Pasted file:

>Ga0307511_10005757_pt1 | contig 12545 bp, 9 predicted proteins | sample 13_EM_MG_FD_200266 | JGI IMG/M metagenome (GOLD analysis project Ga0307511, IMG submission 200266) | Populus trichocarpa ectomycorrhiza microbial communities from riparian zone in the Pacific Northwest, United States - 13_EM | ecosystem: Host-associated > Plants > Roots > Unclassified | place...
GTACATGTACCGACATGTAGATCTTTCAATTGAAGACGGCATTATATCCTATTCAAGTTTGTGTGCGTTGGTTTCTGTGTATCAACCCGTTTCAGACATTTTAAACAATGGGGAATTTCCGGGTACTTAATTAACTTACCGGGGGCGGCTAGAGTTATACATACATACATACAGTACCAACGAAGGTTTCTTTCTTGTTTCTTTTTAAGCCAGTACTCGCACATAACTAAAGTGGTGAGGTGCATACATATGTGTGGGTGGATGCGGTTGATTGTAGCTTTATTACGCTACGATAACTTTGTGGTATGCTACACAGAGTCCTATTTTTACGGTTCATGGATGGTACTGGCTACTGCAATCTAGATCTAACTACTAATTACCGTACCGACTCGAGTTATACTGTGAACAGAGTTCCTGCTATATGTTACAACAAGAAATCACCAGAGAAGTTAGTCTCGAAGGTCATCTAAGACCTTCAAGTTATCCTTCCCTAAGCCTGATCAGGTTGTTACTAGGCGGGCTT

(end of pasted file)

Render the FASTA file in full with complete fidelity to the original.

>Ga0307511_10005757_pt1 | contig 12545 bp, 9 predicted proteins | sample 13_EM_MG_FD_200266 | JGI IMG/M metagenome (GOLD analysis project Ga0307511, IMG submission 200266) | Populus trichocarpa ectomycorrhiza microbial communities from riparian zone in the Pacific Northwest, United States - 13_EM | ecosystem: Host-associated > Plants > Roots > Unclassified | place...
GTACATGTACCGACATGTAGATCTTTCAATTGAAGACGGCATTATATCCTATTCAAGTTTGTGTGCGTTGGTTTCTGTGTATCAACCCGTTTCAGACATTTTAAACAATGGGGAATTTCCGGGTACTTAATTAACTTACCGGGGGCGGCTAGAGTTATACATACATACATACAGTACCAACGAAGGTTTCTTTCTTGTTTCTTTTTAAGCCAGTACTCGCACATAACTAAAGTGGTGAGGTGCATACATATGTGTGGGTGGATGCGGTTGATTGTAGCTTTATTACGCTACGATAACTTTGTGGTATGCTACACAGAGTCCTATTTTTACGGTTCATGGATGGTACTGGCTACTGCAATCTAGATCTAACTACTAATTACCGTACCGACTCGAGTTATACTGTGAACAGAGTTCCTGCTATATGTTACAACAAGAAATCACCAGAGAAGTTAGTCTCGAAGGTCATCTAAGACCTTCAAGTTATCCTTCCCTAAGCCTGATCAGGTTGTTACTAGGCGGGCTT